spend their days thinking about macroeconomics – what is the outlook for things like inflation, growth, exchange rates, and therefore interest rates? Higher interest rates mean expectations of higher yields in the bond market, and therefore lower prices. Then they also consider credit-specific factors related to sectors, governments and companies.
Coronation Bond Fund manager Nishan Maharaj says they are predicting inflation to reach a peak of approximately 7% early next year and average just above 6% for most of the year, which is why the South African Reserve Bank increased and will continue to increase rates. On the flip side, the growth outlook is very poor and is prone to futher deterioriation, implying a very subdued rate-hiking cycle relative to history. Currently, they are seeing value in bonds with a longer maturity profile, Maharaj says.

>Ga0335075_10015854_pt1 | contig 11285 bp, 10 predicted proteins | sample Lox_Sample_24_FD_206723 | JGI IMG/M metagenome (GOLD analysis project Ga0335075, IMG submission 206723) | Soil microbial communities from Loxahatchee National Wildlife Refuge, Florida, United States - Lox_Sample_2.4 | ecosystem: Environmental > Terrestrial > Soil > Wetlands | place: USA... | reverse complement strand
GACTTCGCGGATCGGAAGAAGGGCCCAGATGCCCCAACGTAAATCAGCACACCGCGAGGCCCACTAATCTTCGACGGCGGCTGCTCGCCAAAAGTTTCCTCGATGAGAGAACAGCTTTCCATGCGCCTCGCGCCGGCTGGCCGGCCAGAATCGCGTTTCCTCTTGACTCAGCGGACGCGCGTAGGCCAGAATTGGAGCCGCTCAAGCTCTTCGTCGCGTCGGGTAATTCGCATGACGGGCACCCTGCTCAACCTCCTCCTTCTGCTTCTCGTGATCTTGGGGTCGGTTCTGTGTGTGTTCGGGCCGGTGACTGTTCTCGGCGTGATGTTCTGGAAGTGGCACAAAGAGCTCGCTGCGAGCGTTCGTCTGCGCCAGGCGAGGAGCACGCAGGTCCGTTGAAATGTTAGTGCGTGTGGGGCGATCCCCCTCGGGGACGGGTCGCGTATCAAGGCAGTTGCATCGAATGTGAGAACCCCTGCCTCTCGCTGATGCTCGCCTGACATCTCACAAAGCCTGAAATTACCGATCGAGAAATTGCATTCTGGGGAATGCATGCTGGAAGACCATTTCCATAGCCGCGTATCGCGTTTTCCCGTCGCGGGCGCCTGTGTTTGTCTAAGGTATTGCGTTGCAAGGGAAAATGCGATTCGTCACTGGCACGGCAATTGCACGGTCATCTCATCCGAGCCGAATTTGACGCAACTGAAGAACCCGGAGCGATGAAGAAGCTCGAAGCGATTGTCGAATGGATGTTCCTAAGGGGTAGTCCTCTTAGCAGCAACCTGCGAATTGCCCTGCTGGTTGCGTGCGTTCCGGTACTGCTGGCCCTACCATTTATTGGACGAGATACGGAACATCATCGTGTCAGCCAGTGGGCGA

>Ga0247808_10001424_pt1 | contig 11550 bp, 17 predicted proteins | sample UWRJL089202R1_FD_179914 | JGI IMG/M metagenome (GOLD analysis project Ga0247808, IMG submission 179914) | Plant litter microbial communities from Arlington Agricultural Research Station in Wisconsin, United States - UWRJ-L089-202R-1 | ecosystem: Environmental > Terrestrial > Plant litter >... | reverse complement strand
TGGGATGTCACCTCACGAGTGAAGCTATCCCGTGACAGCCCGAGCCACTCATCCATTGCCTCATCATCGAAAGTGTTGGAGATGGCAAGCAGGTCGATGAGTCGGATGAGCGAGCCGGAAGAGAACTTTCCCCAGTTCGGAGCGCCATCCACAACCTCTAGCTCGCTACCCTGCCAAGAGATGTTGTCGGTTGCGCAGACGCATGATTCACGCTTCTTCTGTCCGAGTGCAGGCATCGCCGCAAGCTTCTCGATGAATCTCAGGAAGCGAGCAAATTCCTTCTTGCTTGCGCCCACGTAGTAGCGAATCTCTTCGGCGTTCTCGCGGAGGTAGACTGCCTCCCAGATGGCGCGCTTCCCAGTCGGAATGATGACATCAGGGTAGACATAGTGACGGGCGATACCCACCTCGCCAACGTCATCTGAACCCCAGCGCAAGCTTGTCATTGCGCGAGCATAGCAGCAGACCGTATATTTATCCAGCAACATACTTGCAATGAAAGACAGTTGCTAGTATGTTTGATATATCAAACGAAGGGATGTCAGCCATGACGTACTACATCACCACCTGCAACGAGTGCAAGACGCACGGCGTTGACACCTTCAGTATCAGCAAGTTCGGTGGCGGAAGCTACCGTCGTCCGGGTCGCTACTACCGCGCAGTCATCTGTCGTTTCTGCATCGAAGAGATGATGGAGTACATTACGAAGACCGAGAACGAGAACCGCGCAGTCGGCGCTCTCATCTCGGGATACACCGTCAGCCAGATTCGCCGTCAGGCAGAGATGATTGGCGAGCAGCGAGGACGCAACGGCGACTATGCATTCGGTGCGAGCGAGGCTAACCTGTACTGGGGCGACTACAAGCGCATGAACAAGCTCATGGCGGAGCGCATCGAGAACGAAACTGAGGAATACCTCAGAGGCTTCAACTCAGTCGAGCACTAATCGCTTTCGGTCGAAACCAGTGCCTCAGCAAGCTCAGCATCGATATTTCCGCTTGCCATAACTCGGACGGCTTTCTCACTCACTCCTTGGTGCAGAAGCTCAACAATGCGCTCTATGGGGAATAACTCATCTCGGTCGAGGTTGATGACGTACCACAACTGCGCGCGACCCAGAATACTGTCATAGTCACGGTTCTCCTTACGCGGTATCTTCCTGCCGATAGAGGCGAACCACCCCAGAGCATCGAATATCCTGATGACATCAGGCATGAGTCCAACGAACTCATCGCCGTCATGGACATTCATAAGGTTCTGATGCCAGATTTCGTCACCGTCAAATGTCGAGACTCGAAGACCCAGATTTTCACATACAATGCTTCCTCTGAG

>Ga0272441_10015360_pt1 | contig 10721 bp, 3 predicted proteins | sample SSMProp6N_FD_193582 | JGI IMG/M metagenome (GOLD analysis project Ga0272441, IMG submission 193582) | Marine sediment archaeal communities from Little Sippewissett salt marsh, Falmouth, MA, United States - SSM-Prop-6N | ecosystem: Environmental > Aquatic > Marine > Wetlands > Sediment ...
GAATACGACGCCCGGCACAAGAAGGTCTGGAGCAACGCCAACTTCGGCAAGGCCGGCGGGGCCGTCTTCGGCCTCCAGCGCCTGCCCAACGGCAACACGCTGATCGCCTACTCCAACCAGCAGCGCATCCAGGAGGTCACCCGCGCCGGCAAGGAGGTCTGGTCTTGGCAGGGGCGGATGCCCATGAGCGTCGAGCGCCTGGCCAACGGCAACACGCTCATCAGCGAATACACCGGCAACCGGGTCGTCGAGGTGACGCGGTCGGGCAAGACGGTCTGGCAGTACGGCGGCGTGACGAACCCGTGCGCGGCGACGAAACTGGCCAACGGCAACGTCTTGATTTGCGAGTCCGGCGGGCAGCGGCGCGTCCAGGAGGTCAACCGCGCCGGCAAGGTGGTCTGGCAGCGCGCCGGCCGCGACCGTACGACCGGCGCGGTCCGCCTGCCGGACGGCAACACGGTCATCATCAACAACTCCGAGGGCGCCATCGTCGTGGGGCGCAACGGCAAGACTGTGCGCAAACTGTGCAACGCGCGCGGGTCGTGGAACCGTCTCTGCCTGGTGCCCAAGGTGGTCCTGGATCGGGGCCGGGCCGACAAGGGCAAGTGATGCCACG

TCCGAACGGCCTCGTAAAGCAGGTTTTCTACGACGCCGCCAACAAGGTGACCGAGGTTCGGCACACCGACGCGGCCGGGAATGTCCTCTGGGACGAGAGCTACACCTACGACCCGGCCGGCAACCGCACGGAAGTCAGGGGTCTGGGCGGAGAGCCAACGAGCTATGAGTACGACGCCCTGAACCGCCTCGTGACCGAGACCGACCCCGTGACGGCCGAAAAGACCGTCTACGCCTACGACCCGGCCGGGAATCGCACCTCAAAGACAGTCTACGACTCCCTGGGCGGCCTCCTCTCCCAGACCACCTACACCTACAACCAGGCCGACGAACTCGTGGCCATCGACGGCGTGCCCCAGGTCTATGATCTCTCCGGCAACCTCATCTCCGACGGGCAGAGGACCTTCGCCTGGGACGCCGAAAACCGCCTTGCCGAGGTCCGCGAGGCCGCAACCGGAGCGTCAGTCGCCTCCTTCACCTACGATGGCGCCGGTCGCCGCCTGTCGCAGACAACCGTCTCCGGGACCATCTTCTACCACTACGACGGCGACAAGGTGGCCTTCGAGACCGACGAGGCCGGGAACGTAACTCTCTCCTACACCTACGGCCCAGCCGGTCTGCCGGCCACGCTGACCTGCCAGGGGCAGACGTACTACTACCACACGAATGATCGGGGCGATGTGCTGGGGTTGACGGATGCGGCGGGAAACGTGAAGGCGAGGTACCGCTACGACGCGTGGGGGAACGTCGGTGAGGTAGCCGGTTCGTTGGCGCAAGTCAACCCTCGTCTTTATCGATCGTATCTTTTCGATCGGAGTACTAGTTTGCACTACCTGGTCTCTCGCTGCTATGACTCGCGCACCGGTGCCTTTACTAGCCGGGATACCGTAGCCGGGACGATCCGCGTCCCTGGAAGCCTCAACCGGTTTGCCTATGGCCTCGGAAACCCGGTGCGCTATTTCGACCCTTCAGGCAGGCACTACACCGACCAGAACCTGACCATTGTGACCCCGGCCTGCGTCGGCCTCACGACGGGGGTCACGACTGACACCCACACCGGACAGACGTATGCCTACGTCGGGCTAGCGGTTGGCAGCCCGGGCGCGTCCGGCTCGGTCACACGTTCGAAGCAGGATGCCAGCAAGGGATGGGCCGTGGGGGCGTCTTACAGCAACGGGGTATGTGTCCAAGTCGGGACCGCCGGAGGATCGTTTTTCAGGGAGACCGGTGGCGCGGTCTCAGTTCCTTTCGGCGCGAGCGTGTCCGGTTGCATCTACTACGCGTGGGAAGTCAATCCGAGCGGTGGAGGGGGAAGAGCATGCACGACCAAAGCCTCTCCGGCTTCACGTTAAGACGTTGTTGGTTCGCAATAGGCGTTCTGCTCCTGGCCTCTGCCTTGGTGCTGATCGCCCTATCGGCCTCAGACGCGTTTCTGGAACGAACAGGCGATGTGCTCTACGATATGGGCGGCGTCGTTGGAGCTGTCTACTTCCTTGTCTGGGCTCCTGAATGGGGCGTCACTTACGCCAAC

The fund’s offshore exposure is mainly in Brazilian and Mexican government bonds, which in total account for about 4% of the 10% offshore exposure, with the rest invested in US dollardenominated debt, partly to provide a natural hedge against local duration.
Locally, it is holding senior bank debt and has some exposure to corporate debt, such as Liberty and Imperial, in addition to government bonds. “We’ve been staying away from state-owned enterprises that’ve had balance sheet problems,” Maharaj says. These include Eskom, where Coronation is concerned that the balance sheet risk is not adequately priced in. Transnet is one exception, as they feel investors are fairly compensated for risk, Maharaj says.